Interview: Helen Monks – 'theatre gives you this massive freedom. All you need is the venue, then you can do anything you want'
Raised by Wolves star is in town to get political on stage, and she doesn’t know whether to get angry or have a laugh
This article is from 2016.
Channel 4 sitcom Raised by Wolves made her a familiar TV face, but if Helen Monks didn’t exist, Caitlin Moran would have had to invent her. Happily, Monks saved her the bother. The story goes that as a University of Sheffield undergraduate, Monks approached Moran at a book signing session and suggested she should cast her in the writer’s semi-autobiographical sitcom, Raised by Wolves. Monks looked so much the part that she landed the role of excitable teenager Germaine, a fictionalised version of Moran herself, in two highly acclaimed and highly entertaining series. For Monks, it was the part she was born to play.
‘I went to this massive comprehensive girls school in Birmingham where we all acted exactly how the characters act on the telly,’ she says. ‘It always baffles me when that is seen as outsidery when, for most people, it is normal life. Particularly from the teenage angle where a girl who is as horny as a boy is regarded as different. But girls masturbating: that’s just normal.’
She brought a similar flavour of authentic youth to the part of Shakespeare’s daughter in Ben Elton’s recent all-celebrity sitcom Upstart Crow, but what’s animating her today is her annual pilgrimage to the Edinburgh Fringe. ‘Theatre gives you this massive freedom,’ she says. ‘All you need is the venue, then you can do anything you want. That’s what’s amazing about the Fringe. What I really love is scouting out the most bonkers stuff. Even when it’s rubbish, how amazing it is that human beings have the freedom to express themselves, make political points, make theatre about their own histories and their own stories.’
This time, she’s here with two shows. First, there’s E15, a verbatim drama she co-wrote about the women who fought back against Newham Council’s plan to force them out of their homes. On its debut last year, The List praised its ‘ferocious political focus’. ‘We felt it was important to do something that was political and of our time,’ Monks says. ‘We’ve been campaigning with the mums for the last year and a half. And for us, the politics came first.’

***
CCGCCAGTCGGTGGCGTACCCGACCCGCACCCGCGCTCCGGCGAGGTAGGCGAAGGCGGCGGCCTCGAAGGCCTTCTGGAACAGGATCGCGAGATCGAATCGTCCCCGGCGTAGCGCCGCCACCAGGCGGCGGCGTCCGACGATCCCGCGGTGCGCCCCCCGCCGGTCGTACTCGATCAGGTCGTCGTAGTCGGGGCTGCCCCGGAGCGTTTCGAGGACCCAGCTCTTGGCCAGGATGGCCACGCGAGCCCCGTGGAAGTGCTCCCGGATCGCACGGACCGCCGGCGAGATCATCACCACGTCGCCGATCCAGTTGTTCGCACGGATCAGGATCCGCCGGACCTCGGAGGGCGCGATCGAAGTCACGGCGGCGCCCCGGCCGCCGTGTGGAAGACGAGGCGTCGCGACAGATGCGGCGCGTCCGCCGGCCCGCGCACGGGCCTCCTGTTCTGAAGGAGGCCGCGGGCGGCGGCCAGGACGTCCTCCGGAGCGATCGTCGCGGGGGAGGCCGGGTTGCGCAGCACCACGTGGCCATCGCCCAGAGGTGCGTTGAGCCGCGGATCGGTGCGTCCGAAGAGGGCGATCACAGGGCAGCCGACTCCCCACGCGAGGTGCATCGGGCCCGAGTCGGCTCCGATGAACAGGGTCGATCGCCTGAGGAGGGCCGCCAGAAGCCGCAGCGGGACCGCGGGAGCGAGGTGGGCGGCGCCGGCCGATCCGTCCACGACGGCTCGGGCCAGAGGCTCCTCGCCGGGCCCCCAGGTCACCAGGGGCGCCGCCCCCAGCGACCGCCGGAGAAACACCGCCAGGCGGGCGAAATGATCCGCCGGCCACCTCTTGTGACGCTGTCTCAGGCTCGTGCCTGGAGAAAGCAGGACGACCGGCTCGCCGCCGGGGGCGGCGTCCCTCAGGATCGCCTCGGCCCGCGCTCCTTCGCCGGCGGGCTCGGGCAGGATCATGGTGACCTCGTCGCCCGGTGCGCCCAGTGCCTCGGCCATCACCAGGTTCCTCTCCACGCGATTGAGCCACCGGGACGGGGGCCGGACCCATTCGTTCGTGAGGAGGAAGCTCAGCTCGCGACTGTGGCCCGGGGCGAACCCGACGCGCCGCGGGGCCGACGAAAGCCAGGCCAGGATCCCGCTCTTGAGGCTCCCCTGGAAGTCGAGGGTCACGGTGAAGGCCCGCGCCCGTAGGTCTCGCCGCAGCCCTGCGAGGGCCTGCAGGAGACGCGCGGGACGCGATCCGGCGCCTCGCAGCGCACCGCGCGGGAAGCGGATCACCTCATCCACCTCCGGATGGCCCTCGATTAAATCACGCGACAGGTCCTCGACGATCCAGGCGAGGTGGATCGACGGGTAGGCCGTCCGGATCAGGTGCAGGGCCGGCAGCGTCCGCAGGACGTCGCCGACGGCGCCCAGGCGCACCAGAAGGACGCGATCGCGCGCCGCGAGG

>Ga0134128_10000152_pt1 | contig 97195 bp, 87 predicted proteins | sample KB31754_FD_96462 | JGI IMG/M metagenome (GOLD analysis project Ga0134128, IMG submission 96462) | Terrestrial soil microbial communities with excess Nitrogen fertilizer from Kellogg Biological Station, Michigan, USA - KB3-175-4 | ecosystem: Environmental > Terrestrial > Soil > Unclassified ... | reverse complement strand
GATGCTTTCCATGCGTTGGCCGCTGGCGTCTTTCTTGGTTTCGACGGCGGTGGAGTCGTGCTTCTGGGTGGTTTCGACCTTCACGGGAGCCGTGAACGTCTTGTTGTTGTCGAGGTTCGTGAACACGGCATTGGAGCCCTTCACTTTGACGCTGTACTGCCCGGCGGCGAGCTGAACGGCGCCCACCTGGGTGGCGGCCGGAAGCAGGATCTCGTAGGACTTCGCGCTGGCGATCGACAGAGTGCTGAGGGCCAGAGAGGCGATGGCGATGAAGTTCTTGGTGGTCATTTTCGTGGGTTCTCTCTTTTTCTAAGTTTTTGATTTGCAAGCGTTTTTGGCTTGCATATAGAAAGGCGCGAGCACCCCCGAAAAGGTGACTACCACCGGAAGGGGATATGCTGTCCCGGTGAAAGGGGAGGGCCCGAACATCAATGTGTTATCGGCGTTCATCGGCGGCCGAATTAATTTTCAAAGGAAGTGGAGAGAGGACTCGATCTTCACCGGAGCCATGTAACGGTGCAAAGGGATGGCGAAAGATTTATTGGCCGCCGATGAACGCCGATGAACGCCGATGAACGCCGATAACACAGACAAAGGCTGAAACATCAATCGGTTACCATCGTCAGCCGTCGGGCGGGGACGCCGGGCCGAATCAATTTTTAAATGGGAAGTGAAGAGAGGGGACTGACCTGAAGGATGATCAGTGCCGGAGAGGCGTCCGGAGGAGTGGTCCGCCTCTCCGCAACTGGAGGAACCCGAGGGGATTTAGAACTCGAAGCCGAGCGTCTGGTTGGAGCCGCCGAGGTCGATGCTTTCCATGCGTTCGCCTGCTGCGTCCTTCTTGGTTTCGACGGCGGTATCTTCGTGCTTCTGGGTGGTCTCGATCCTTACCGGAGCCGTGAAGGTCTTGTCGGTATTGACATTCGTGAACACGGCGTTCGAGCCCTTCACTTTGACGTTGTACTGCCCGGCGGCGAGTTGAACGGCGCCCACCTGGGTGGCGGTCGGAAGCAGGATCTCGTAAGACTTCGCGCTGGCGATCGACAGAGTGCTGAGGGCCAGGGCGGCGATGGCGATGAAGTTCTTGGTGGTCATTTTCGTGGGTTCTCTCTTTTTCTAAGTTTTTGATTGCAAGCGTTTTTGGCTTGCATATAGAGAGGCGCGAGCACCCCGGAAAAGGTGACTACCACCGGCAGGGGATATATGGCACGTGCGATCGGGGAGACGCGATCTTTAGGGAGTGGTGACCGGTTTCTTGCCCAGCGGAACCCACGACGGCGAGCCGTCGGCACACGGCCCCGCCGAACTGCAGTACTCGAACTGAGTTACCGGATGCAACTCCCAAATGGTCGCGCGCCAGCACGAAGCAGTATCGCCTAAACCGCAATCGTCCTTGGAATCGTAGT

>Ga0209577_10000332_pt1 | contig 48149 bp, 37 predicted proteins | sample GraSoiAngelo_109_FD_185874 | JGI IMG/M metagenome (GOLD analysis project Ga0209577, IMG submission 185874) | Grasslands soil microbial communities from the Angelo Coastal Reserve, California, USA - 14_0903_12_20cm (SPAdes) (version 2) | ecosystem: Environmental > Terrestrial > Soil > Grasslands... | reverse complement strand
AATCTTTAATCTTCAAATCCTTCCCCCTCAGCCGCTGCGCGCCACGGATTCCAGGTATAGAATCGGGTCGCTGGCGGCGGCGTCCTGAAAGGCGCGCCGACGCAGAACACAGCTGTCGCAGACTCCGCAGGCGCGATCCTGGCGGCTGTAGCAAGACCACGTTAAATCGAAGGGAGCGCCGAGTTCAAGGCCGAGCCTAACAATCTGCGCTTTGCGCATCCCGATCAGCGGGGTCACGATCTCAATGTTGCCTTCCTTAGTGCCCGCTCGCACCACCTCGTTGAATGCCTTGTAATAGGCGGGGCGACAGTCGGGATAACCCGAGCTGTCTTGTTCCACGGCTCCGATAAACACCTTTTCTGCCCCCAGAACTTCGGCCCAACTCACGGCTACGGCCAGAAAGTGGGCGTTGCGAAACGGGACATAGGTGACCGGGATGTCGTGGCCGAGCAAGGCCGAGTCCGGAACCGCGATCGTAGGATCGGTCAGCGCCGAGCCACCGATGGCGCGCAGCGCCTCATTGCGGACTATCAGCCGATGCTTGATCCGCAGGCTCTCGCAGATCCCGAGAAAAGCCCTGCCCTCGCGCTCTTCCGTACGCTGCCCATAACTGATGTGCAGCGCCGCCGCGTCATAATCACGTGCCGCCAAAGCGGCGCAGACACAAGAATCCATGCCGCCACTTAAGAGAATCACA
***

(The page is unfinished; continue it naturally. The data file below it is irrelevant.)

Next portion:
And then there is her new one-woman comedy Dolly Wants to Die, also produced by Sheffield’s Lung Theatre, about a ‘potty-mouth, chain-smoking toy doll’ who’s had it up to here with Cameron’s Britain. She’s been road-testing sections in stand-up comedy clubs, shaping the material based on what people find funny, but it promises to be an equal mix of vitriol and laughs.
‘Originally, it was quite angry,’ she says. ‘I feel like this is the worst generation to be young since the war. I’m surrounded by friends who are so unwell in terms of their mental health and I do feel a lot of that is circumstantial because we’re so poor and there are so few opportunities. But the more angry I got, the more people would laugh. So the show is more like a collective experience to all laugh at how awful everything is.’
Monks insists that the comedy in Dolly comes from a character getting so bogged down in everything that’s wrong with the world. ‘You’ve got to choose your battles and it’s very easy when you’re young and self-employed to be self-righteous about everything, but it’s about trying to find the hope and the places you can change things. The hope is to find a way of understanding it, regaining control and making people feel empowered.’
Dolly Wants to Die, Underbelly, Cowgate, 6–28 Aug (not 17), 4.10pm, £10–£11 (£9–£10). Previews 4 & 5 Aug, £6; E15, Northern Stage at Summerhall, Summerhall, 8–27 Aug (not 10, 17, 24), 6.30pm, £11 (£9). Previews 6 & 7 Aug, £9.